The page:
Though the celebrity couple broke up, Holmgren’s mural isn’t coming down anytime soon. He thinks of it as a two-year contract with RoCA. “I’ll probably paint over it with a new mural when that time comes,” he said.
Holmgren did more for the wall at RoCA than just paint it. He started handing out names of other artists to help fill the empty green space.
“I really like having more artists on the wall,” he said. “It’s nice to give an artist a chance to make a mural that speaks of their work.”
One of those artists was Jennifer Leatherby. Her mural went up during an event for Des Moines Art Week 2015. On the 15-by-34-foot wall, she painted a piece she considered “off-the-cuff abstract.” And abstract it is.
The entire wall is white, and, sporadically, there are splashes of pastel-colored geometric shapes, reminiscent of confetti. It’s definitely a mural for those into minimalism.
With two murals between hers and Holmgren’s — “Ancient Minds of Modern Scribes” by As Phate and “This Must Be the Place” by Anna Frederick — the patchwork mural wall at RoCA is starting to come together.
“I’m just excited to see all the artists’ art up on there,” Holmgren said. “I really hope that more murals go up from other artists on other walls in the Court Avenue area.”
As a reflection of their struggles in life, as well as their paths to success, students at PACE Juvenile Center helped visiting artist Barri Lester to create a mural on the two walls surrounding the parking lot of their downtown building.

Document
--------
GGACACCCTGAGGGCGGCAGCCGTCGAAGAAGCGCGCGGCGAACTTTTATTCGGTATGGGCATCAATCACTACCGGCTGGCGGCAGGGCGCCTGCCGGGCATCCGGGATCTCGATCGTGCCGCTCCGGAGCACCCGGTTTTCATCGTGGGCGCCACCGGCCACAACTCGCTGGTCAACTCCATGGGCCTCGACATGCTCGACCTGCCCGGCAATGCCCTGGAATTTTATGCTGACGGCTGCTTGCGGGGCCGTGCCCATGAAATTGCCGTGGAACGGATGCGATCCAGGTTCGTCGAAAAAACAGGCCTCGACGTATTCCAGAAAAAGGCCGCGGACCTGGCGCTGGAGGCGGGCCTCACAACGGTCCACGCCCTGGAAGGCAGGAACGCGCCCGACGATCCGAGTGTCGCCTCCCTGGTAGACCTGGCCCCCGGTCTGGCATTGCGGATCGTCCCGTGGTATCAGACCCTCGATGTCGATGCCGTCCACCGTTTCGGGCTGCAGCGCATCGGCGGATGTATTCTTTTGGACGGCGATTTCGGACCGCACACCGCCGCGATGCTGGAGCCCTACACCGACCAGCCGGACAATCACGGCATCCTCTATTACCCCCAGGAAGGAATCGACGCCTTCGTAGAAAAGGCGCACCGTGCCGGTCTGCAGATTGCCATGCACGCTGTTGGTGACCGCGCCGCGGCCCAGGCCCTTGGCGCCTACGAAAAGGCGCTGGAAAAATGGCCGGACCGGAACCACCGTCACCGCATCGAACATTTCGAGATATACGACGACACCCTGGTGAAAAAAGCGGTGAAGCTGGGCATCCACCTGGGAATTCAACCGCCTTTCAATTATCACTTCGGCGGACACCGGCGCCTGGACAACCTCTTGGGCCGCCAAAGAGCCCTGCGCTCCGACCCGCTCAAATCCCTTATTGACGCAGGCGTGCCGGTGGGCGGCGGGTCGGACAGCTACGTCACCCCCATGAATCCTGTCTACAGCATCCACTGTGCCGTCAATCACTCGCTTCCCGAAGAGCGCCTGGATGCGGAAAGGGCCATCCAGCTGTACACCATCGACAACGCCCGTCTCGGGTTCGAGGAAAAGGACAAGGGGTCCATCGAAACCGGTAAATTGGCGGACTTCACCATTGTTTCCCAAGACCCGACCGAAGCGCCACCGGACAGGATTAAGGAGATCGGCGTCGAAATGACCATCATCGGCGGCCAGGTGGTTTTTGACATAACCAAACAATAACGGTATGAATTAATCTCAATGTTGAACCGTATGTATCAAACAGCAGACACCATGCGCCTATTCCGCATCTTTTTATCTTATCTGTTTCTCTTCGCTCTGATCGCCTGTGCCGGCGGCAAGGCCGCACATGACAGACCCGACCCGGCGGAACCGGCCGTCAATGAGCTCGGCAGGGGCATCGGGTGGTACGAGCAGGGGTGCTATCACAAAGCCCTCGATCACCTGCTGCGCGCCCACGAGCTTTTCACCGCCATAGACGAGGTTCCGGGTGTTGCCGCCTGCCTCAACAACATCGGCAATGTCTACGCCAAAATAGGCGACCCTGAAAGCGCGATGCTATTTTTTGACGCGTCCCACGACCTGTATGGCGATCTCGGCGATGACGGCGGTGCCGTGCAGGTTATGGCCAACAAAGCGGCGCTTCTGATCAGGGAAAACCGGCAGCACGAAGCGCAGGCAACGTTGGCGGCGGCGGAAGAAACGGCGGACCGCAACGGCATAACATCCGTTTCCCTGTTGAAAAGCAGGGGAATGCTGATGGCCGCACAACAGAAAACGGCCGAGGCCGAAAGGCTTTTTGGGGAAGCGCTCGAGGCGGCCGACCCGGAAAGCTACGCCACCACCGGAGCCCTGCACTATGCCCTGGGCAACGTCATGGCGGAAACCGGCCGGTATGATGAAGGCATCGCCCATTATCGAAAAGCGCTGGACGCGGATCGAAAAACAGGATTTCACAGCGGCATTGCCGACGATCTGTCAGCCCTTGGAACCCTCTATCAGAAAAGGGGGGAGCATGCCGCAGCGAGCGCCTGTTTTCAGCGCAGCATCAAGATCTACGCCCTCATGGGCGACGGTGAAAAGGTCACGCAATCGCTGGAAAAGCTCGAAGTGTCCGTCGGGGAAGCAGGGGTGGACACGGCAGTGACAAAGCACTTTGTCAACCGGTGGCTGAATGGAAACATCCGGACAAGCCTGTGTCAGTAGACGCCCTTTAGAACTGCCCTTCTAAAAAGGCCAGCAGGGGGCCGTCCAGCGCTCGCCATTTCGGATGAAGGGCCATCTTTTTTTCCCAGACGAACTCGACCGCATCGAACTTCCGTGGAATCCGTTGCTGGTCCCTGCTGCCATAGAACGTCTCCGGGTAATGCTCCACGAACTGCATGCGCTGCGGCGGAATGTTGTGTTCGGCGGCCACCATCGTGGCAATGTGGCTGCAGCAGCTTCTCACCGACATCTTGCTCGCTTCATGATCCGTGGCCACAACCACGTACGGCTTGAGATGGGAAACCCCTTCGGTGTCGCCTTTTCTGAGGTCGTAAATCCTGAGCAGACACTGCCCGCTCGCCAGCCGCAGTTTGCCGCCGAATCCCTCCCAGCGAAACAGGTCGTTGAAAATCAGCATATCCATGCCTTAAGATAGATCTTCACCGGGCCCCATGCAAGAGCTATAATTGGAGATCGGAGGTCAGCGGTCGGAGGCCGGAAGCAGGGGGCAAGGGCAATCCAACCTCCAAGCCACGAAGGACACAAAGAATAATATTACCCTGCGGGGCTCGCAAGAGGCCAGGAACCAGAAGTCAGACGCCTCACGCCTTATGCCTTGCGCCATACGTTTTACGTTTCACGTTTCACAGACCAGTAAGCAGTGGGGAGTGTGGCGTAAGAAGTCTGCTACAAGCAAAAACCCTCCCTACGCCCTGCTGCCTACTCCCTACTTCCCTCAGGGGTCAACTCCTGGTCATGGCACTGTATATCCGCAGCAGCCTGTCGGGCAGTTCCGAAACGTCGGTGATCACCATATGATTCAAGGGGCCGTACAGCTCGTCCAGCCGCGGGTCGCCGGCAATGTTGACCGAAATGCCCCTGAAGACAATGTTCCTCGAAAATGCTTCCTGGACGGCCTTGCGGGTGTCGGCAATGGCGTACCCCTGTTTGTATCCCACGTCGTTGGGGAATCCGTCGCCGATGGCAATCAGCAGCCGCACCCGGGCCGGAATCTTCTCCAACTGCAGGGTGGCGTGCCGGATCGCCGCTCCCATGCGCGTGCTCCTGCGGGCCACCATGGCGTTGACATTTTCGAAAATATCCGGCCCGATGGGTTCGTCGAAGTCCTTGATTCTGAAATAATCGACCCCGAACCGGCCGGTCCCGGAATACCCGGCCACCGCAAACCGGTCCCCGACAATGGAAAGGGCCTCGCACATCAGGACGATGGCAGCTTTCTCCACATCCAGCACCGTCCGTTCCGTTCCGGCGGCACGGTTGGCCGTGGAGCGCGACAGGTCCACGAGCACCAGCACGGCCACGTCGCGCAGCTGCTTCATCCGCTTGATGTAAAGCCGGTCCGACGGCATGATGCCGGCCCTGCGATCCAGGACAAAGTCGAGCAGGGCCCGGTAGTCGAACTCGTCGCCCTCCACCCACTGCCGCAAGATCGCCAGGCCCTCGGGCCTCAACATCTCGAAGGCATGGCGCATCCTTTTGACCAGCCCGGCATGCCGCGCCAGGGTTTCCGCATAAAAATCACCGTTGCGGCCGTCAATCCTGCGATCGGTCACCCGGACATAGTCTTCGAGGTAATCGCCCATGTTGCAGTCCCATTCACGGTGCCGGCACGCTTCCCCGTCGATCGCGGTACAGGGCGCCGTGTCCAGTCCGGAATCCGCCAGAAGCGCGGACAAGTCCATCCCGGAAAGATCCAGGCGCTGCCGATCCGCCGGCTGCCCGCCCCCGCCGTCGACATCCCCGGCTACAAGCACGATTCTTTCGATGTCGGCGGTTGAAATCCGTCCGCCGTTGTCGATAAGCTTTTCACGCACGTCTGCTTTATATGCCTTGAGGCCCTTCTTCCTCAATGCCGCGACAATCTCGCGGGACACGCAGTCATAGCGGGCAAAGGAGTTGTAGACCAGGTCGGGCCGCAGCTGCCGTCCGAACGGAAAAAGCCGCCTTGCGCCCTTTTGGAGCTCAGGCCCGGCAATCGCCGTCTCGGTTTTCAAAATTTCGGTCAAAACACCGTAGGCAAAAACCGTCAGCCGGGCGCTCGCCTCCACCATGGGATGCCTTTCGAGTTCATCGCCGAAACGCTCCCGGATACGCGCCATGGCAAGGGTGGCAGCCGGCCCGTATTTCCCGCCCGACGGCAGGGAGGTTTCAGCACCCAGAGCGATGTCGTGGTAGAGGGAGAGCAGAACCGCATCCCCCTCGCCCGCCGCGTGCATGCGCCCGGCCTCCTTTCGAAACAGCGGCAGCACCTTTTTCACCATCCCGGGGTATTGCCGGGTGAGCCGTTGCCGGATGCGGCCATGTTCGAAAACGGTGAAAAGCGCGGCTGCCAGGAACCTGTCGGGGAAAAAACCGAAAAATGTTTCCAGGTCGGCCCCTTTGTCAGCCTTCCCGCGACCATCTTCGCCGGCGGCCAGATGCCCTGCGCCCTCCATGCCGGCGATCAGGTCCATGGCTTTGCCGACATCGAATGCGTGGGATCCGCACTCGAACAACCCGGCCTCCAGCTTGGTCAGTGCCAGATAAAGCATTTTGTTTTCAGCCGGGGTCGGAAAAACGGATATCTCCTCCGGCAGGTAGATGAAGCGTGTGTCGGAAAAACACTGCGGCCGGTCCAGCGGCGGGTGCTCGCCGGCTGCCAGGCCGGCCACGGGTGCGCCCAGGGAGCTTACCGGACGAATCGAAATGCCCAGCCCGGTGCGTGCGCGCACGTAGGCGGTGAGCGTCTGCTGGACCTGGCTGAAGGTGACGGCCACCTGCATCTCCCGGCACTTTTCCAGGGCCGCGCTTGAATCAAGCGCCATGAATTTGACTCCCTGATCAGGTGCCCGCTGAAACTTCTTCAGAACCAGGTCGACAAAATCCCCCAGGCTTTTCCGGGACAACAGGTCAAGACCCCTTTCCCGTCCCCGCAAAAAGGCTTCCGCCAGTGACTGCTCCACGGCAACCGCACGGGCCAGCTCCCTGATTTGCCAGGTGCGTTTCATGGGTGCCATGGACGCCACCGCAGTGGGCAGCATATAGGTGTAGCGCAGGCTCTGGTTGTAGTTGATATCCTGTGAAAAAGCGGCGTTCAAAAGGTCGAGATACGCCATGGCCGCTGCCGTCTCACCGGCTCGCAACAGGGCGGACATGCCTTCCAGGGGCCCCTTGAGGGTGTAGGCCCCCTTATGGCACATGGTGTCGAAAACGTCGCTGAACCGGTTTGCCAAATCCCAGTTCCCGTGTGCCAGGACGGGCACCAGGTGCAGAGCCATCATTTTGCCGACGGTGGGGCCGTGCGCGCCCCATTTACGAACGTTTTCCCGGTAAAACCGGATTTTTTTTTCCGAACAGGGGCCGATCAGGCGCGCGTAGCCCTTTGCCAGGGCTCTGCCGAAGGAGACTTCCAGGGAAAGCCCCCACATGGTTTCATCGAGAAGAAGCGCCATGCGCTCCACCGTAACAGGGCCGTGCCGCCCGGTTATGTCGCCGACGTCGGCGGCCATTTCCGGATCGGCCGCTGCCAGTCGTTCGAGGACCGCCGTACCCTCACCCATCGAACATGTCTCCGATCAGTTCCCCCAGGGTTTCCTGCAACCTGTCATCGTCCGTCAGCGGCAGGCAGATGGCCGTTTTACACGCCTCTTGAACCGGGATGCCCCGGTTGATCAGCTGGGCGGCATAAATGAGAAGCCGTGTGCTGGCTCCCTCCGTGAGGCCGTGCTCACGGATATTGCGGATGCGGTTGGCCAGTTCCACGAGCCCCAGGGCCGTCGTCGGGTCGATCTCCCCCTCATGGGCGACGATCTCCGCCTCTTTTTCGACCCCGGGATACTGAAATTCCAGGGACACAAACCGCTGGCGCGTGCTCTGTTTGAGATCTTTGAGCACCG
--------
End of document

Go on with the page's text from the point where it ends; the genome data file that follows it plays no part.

The south-facing wall starts very dark and desolate with few children spread out alone in a wasteland. Gradually, as the mural turns the corner to the west-facing wall, the children come together carrying puzzle pieces. Eventually, the children work together to put the puzzle together, covering up their dark “past,” revealing a bright scene of kids playing closely with one another.
According to the GDMPAF, “The Puzzle of Life” mural was a collaborative effort between them, PACE, Orchard Place and the Des Moines Art Center.
Inspired by the need for more beauty in the East Village, business owner Patrick Faris placed flowerbeds along his sidewalk and painted a flower garden on his wall.
“It was what little bit of beautification I could do for our street,” he said.
This East Village mural has, by far, the most symbolism of all the murals on this list. Walking toward Vanity and Glamour Cosmetics, the mural is clearly displayed, and it looks like a lovely garden with smiling flowers. Upon closer inspection, it’s clear that there’s more to this garden than just a pretty picture.
Three panels (meant to represent the three sons of Abraham) show a sunset, outer space and a Christmas scene. A longer viewing will start to reveal even more about the image — Numerology, chakras, the Muslim man in the moon, the energy, Christ, monotheism, polytheism and Sanskrit symbols with beautiful mantras — all equaling one thing: coexistence.